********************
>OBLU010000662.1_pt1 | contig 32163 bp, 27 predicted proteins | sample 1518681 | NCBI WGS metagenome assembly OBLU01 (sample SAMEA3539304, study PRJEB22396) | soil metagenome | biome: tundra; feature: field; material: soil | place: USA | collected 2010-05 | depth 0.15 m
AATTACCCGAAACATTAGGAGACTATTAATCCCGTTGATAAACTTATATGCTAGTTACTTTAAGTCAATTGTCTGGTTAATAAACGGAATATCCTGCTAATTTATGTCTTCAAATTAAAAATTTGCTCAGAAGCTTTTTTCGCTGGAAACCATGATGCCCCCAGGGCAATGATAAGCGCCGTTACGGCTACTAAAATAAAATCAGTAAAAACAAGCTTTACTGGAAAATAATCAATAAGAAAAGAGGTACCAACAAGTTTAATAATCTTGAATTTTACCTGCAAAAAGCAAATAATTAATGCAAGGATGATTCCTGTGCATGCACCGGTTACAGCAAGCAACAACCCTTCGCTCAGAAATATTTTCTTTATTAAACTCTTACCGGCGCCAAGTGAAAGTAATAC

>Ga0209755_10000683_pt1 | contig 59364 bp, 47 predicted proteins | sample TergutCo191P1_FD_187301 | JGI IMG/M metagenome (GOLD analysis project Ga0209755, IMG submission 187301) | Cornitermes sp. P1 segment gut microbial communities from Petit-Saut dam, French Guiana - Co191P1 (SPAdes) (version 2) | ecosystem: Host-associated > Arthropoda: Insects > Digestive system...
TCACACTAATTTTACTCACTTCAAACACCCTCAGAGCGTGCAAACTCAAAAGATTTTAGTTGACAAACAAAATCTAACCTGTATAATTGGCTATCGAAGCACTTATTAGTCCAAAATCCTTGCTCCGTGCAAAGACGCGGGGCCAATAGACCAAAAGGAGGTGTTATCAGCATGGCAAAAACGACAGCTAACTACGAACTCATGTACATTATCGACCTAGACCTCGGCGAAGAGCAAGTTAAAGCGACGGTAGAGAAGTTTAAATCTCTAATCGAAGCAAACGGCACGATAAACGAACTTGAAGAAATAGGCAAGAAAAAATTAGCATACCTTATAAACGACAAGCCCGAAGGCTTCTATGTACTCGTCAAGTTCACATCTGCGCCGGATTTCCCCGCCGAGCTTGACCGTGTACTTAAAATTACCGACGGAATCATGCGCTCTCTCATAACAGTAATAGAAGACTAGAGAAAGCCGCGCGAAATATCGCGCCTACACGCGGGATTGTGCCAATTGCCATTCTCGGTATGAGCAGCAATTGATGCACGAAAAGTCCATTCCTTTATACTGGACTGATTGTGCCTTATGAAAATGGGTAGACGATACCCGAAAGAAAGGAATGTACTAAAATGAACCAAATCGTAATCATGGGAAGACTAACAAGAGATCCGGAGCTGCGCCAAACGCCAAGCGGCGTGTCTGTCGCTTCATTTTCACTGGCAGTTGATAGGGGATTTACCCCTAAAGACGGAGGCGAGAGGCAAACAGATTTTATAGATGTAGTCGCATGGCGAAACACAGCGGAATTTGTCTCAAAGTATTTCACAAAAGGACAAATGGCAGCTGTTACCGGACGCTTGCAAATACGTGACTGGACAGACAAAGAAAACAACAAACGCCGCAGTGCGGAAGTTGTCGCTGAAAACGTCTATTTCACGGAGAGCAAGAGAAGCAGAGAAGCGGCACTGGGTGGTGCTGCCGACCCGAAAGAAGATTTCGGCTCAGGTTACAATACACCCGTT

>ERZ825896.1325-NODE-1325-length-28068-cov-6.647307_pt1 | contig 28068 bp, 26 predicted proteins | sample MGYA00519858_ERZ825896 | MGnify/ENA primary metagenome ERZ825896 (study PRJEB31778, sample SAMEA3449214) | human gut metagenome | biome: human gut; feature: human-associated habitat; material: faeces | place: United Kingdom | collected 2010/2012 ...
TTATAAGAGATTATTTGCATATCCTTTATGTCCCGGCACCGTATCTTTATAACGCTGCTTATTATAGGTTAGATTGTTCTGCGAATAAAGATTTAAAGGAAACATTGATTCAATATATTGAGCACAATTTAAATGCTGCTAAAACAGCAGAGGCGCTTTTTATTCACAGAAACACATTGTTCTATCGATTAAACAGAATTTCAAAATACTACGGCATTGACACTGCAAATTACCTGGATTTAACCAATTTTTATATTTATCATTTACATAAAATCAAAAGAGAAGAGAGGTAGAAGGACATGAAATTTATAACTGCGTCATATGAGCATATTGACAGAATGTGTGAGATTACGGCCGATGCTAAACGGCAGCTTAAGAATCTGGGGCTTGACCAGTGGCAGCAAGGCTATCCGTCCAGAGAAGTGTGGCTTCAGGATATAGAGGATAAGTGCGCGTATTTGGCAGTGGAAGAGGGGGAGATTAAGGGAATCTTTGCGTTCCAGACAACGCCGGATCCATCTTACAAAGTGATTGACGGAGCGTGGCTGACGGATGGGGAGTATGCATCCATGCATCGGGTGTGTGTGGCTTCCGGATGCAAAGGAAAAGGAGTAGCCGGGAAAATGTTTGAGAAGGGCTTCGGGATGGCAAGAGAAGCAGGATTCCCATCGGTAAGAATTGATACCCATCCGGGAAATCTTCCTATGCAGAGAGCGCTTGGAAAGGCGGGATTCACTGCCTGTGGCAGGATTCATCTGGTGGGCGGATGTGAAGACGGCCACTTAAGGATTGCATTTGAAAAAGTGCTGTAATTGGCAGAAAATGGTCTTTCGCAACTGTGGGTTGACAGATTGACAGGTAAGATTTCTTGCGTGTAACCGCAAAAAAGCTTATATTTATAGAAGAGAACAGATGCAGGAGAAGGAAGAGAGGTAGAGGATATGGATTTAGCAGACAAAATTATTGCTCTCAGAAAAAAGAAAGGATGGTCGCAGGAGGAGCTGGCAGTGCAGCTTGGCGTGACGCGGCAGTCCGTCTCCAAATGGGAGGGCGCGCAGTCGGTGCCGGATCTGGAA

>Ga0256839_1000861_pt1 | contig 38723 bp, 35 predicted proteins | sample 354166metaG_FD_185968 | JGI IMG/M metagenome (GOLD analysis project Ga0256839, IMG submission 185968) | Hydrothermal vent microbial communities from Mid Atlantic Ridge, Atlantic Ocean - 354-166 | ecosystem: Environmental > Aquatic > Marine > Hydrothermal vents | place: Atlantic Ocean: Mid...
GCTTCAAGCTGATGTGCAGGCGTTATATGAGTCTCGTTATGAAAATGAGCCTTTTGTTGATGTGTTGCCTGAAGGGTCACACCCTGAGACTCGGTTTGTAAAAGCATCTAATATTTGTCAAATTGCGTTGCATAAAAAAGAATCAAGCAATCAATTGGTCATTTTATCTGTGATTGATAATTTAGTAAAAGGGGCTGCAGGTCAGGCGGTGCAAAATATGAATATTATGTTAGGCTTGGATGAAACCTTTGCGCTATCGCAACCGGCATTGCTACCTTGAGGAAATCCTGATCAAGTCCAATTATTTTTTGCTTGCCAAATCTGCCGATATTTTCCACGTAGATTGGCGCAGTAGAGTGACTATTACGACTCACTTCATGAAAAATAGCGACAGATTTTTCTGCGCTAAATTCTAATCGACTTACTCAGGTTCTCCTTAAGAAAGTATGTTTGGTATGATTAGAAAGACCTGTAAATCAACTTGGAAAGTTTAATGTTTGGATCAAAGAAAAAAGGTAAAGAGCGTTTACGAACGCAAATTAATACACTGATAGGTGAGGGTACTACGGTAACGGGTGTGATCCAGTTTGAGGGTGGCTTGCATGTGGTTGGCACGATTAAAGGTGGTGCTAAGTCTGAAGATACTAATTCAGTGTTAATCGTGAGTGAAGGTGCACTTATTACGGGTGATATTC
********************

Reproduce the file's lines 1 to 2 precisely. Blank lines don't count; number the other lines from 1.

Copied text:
>OBLU010000662.1_pt1 | contig 32163 bp, 27 predicted proteins | sample 1518681 | NCBI WGS metagenome assembly OBLU01 (sample SAMEA3539304, study PRJEB22396) | soil metagenome | biome: tundra; feature: field; material: soil | place: USA | collected 2010-05 | depth 0.15 m
AATTACCCGAAACATTAGGAGACTATTAATCCCGTTGATAAACTTATATGCTAGTTACTTTAAGTCAATTGTCTGGTTAATAAACGGAATATCCTGCTAATTTATGTCTTCAAATTAAAAATTTGCTCAGAAGCTTTTTTCGCTGGAAACCATGATGCCCCCAGGGCAATGATAAGCGCCGTTACGGCTACTAAAATAAAATCAGTAAAAACAAGCTTTACTGGAAAATAATCAATAAGAAAAGAGGTACCAACAAGTTTAATAATCTTGAATTTTACCTGCAAAAAGCAAATAATTAATGCAAGGATGATTCCTGTGCATGCACCGGTTACAGCAAGCAACAACCCTTCGCTCAGAAATATTTTCTTTATTAAACTCTTACCGGCGCCAAGTGAAAGTAATAC